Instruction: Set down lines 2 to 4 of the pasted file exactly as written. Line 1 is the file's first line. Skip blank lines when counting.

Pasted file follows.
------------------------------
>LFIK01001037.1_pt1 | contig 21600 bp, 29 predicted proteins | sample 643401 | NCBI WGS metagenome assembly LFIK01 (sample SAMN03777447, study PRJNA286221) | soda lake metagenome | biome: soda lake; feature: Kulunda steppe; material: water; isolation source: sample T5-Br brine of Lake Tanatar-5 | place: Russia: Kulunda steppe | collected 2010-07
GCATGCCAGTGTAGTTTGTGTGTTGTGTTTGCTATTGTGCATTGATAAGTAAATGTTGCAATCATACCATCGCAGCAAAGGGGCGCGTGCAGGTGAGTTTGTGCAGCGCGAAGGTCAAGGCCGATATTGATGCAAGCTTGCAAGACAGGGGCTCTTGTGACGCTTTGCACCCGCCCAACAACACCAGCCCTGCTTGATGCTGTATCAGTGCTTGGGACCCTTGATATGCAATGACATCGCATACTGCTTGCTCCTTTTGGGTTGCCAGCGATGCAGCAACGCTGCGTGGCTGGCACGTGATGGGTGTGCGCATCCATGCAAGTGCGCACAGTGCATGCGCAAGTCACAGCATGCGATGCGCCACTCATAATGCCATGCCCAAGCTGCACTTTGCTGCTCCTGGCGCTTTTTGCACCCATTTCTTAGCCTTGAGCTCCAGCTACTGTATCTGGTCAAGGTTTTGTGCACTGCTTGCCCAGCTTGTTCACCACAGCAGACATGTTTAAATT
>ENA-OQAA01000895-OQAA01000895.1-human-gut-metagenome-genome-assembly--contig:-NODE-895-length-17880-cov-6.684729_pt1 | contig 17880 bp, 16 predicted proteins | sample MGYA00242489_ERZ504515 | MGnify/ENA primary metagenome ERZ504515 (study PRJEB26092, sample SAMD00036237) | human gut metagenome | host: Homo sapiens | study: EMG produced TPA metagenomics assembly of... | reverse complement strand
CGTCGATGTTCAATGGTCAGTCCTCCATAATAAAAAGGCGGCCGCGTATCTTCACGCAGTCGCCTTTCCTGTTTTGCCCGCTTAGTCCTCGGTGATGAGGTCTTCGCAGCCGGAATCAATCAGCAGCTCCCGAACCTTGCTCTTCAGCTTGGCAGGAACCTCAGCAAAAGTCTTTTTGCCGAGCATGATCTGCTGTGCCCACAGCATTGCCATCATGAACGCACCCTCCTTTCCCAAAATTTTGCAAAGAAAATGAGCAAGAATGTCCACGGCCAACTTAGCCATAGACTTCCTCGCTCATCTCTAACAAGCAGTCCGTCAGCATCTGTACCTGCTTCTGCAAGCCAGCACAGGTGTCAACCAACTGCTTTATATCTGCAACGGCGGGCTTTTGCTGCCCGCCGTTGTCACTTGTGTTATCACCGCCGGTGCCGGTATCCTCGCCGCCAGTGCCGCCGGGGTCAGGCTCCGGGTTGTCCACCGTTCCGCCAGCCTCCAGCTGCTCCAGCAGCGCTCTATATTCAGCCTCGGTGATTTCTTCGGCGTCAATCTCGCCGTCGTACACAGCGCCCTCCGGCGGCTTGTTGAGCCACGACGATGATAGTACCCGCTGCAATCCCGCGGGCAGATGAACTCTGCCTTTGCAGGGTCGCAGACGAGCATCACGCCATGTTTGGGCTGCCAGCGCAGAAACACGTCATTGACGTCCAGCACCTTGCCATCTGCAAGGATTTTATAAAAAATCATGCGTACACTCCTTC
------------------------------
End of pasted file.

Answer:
GCATGCCAGTGTAGTTTGTGTGTTGTGTTTGCTATTGTGCATTGATAAGTAAATGTTGCAATCATACCATCGCAGCAAAGGGGCGCGTGCAGGTGAGTTTGTGCAGCGCGAAGGTCAAGGCCGATATTGATGCAAGCTTGCAAGACAGGGGCTCTTGTGACGCTTTGCACCCGCCCAACAACACCAGCCCTGCTTGATGCTGTATCAGTGCTTGGGACCCTTGATATGCAATGACATCGCATACTGCTTGCTCCTTTTGGGTTGCCAGCGATGCAGCAACGCTGCGTGGCTGGCACGTGATGGGTGTGCGCATCCATGCAAGTGCGCACAGTGCATGCGCAAGTCACAGCATGCGATGCGCCACTCATAATGCCATGCCCAAGCTGCACTTTGCTGCTCCTGGCGCTTTTTGCACCCATTTCTTAGCCTTGAGCTCCAGCTACTGTATCTGGTCAAGGTTTTGTGCACTGCTTGCCCAGCTTGTTCACCACAGCAGACATGTTTAAATT
>ENA-OQAA01000895-OQAA01000895.1-human-gut-metagenome-genome-assembly--contig:-NODE-895-length-17880-cov-6.684729_pt1 | contig 17880 bp, 16 predicted proteins | sample MGYA00242489_ERZ504515 | MGnify/ENA primary metagenome ERZ504515 (study PRJEB26092, sample SAMD00036237) | human gut metagenome | host: Homo sapiens | study: EMG produced TPA metagenomics assembly of... | reverse complement strand
CGTCGATGTTCAATGGTCAGTCCTCCATAATAAAAAGGCGGCCGCGTATCTTCACGCAGTCGCCTTTCCTGTTTTGCCCGCTTAGTCCTCGGTGATGAGGTCTTCGCAGCCGGAATCAATCAGCAGCTCCCGAACCTTGCTCTTCAGCTTGGCAGGAACCTCAGCAAAAGTCTTTTTGCCGAGCATGATCTGCTGTGCCCACAGCATTGCCATCATGAACGCACCCTCCTTTCCCAAAATTTTGCAAAGAAAATGAGCAAGAATGTCCACGGCCAACTTAGCCATAGACTTCCTCGCTCATCTCTAACAAGCAGTCCGTCAGCATCTGTACCTGCTTCTGCAAGCCAGCACAGGTGTCAACCAACTGCTTTATATCTGCAACGGCGGGCTTTTGCTGCCCGCCGTTGTCACTTGTGTTATCACCGCCGGTGCCGGTATCCTCGCCGCCAGTGCCGCCGGGGTCAGGCTCCGGGTTGTCCACCGTTCCGCCAGCCTCCAGCTGCTCCAGCAGCGCTCTATATTCAGCCTCGGTGATTTCTTCGGCGTCAATCTCGCCGTCGTACACAGCGCCCTCCGGCGGCTTGTTGAGCCACGACGATGATAGTACCCGCTGCAATCCCGCGGGCAGATGAACTCTGCCTTTGCAGGGTCGCAGACGAGCATCACGCCATGTTTGGGCTGCCAGCGCAGAAACACGTCATTGACGTCCAGCACCTTGCCATCTGCAAGGATTTTATAAAAAATCATGCGTACACTCCTTC